The Planets
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The Planets

The Planets of the Solar System

The sun is over 300,000 times more massive than the earth, and the pull of its gravity is very strong. It is this pull that keeps the Earth and eight other large bodies circling in space around the Sun. These bodies are planets. From Earth, we can see the naked eye five planets- Mercury, Venus, Mars, Jupiter, and Saturn. We need a telescope to see the other three planets- Uranus, Neptune, and Pluto. 

The Earth itself is a planet. But until about 450 years ago, most people believed it was the center of the Universe. They thought that all the heavenly bodies-Sun, Moon, planets and stars revolved around the Earth. But this could not easily explain how the planets move through heavens. At times, for example, they appear to loop backwards. 

In the 1500s, a Polish priest named Nicolaus Copernicus realized what was wrong. The Sun must be the center of everything, not the Earth. He put forward the idea of a Sun-centered system, or Solar System, in 1543, and in so doing gave birth to modern astronomy. 

The Earth differs from the other planets in one very important respect. It boats conditions to allow millions of different life-forms to flourish. On all other planets, conditions are deadly to life as we know it. The planets divide neatly into two groups. Mercury, Venus and Mars are small rocky planets like the Earth. They are close enough to be considered neighbors. Jupiter, Saturn, Uranus and Neptune on the other hand are giant balls of gas. Like icy Pluto, they are far-distant worlds. The diagram at the foot of these pages shows the different sizes of the planets and compares them with the sun.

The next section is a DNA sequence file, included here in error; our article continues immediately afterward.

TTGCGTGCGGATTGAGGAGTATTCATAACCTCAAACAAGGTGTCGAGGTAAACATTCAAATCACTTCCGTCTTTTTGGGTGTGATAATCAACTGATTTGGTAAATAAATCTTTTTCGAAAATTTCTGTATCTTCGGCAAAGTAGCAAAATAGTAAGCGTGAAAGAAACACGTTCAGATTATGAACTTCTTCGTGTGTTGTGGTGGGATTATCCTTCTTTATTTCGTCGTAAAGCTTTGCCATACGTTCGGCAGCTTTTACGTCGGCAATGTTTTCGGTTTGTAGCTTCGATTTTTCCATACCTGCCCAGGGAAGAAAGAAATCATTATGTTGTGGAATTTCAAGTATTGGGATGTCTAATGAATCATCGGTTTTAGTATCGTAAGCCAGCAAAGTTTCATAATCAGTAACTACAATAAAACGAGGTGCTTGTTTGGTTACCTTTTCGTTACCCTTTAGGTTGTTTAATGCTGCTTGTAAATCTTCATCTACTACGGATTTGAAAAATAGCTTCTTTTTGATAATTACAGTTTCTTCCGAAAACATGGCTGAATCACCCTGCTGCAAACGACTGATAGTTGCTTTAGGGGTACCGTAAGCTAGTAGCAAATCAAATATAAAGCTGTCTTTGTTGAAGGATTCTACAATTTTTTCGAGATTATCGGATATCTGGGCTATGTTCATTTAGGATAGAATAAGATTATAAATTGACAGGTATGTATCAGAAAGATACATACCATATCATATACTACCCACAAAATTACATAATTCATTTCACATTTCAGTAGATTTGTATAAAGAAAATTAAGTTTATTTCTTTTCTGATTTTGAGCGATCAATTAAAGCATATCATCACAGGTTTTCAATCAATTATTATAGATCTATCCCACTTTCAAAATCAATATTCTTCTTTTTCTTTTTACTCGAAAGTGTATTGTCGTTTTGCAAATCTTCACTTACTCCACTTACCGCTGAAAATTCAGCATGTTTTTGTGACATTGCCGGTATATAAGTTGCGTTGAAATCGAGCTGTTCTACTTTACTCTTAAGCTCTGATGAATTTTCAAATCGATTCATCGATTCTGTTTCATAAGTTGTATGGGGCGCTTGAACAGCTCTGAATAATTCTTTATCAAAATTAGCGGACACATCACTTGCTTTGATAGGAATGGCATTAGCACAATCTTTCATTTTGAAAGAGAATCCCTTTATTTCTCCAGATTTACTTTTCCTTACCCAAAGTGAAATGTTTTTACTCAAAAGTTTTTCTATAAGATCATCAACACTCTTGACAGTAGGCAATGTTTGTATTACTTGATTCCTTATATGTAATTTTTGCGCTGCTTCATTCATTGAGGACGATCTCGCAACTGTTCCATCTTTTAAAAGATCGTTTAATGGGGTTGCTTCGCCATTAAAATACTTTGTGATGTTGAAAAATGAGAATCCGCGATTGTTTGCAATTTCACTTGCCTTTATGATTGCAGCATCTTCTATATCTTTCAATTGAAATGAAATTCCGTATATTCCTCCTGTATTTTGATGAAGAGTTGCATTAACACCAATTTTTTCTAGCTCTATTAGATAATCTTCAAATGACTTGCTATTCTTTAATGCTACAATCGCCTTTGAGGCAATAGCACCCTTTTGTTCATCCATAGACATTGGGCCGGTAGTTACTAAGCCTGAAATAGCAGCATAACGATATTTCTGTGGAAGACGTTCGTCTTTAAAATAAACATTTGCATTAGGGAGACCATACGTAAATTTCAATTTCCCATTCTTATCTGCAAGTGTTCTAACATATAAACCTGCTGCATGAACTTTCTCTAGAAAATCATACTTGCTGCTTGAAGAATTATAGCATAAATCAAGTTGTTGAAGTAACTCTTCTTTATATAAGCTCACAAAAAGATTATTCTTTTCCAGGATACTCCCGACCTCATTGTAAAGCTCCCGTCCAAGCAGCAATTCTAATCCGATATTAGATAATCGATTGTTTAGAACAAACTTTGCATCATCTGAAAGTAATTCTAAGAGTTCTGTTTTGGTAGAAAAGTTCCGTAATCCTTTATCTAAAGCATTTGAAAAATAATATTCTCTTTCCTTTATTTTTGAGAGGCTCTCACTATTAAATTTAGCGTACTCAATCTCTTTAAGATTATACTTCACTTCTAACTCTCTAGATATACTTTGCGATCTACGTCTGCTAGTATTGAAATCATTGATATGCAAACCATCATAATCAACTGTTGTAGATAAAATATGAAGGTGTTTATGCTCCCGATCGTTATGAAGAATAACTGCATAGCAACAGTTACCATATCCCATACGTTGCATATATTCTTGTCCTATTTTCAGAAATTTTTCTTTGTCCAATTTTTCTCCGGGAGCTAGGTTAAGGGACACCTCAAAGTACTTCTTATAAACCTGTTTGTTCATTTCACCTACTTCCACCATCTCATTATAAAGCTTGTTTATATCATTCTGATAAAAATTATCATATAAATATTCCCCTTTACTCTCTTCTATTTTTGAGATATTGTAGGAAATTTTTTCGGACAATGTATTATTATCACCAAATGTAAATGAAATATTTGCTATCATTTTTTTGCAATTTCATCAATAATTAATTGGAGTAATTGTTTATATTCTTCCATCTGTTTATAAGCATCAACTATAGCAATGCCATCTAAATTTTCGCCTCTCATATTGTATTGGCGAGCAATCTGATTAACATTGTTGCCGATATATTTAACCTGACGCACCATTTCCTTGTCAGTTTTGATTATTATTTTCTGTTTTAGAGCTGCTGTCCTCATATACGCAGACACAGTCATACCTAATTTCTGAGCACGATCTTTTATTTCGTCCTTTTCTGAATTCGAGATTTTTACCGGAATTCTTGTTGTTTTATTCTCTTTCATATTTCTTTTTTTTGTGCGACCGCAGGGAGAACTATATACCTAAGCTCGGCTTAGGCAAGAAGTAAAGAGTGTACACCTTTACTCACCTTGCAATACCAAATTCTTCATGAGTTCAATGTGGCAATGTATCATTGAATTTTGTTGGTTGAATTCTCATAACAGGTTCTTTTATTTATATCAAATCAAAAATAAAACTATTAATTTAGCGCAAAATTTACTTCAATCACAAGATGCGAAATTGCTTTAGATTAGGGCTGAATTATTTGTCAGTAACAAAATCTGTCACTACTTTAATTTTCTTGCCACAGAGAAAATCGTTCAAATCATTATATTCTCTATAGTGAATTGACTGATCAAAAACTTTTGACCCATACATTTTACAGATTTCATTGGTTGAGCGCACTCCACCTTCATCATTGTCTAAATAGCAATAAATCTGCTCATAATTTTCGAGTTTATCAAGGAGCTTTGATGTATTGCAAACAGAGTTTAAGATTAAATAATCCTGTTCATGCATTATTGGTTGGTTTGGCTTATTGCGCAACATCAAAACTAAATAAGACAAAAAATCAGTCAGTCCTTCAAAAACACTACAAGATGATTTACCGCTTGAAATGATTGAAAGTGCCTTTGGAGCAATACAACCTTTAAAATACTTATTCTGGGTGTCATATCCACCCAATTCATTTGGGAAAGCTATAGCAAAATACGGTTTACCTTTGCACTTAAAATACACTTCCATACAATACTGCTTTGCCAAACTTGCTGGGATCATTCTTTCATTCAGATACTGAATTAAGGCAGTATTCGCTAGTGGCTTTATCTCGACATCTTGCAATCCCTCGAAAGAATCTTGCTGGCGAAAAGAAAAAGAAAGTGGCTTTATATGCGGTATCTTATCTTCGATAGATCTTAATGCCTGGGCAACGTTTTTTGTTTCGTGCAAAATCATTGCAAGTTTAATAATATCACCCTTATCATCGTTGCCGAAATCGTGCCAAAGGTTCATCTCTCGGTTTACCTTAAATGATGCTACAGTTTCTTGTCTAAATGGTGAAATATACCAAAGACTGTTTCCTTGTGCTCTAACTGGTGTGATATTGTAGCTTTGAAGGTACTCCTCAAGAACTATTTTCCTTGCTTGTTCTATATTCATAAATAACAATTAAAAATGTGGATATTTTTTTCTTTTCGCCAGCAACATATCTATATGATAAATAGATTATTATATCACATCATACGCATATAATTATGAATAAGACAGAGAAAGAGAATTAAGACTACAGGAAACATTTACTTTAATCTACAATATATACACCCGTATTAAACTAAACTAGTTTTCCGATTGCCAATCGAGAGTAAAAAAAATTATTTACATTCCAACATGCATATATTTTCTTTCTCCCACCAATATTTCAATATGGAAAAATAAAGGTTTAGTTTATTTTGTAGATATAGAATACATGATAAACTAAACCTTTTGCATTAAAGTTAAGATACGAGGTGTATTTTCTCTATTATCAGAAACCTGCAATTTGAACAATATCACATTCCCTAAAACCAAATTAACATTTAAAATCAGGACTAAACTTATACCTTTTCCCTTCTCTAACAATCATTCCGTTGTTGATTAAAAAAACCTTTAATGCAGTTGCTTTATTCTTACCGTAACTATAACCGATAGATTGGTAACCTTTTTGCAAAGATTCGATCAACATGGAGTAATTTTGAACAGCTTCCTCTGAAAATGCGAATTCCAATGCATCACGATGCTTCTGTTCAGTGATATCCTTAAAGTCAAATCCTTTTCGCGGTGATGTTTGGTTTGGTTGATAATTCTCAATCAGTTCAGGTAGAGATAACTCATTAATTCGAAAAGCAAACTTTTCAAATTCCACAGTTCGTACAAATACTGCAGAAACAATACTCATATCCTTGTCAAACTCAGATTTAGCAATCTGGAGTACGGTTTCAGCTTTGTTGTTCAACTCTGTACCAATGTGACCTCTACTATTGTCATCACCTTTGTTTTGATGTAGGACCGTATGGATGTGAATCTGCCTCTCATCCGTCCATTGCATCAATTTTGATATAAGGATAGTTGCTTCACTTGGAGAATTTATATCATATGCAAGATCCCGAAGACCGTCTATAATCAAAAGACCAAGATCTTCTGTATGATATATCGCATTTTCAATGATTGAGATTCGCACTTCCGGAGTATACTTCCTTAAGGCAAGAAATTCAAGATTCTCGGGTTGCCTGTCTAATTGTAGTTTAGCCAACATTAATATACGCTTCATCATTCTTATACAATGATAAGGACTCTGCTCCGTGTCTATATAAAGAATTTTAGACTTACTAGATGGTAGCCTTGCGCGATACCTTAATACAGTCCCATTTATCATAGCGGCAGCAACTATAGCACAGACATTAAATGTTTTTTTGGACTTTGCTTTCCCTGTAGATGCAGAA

All of the planets except Mercury and Venus are the center of miniature systems of their own. They have moons circling around them. The Earth has only one moon, but the giant planets have multitudes. The remaining members of the Sun's family are much smaller. They include the asteroids which are miniature planets that circle around the Sun between the orbits of Mars and Jupiter as well as meteoroids and comets. Meteoroids that enter the Earth's atmosphere and burn up flash across the night sky as meteors, or shooting stars. A very few reach the ground as meteorites. All of these smaller bodies make up what is called the debris of the Solar System.

Planetary Statistics

Planet Mercury Venus Earth Mars Jupiter Saturn Uranus Neptune Pluto
Diameter at equator(km) 4,878 12,104 12,756 6,794 142,800 120,000 51,800 49,500 2,300
Mean Distance(million km) 59.9 108.2 149.6 227.9 778.3 1,427 2,869.6 4,496.7 5,900
Revolution(day,year) 87.97d 224.7d 365.2d 686.98d 11.86y 29.46y 84.01y 164.79y 247.7y
Number of moons 0 0 1 2 16+ 22+ 15+ 8 1

The sizes of the planets drawn to the same scale. 

Jupiter, Saturn, Uranus and Neptune dwarf the size of the other planets but they themselves are dwarfed by the sun.










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Comments (3)

Great article Jerome! Loved your pics, especially the last one showing the movement of Pluto on its way through the skies. I am interested in knowing if you intended having your pics all so big? - If you did not, and I have managed to "solve" the problem of bring them down to your "intended" size by publishing first, then editing, and deleting them, one-by-one, and then re-installing one-by-one at the correct size. There seems to be a "glitch" in the system which I have tried to correct but it does not work first time around.

Ranked #27 in Astronomy

Thanks. I am happy you appreciate it

Ranked #27 in Astronomy

I made the size of the photos uniform Mr. Colin. What shall I do to improve my artice? :) Thanks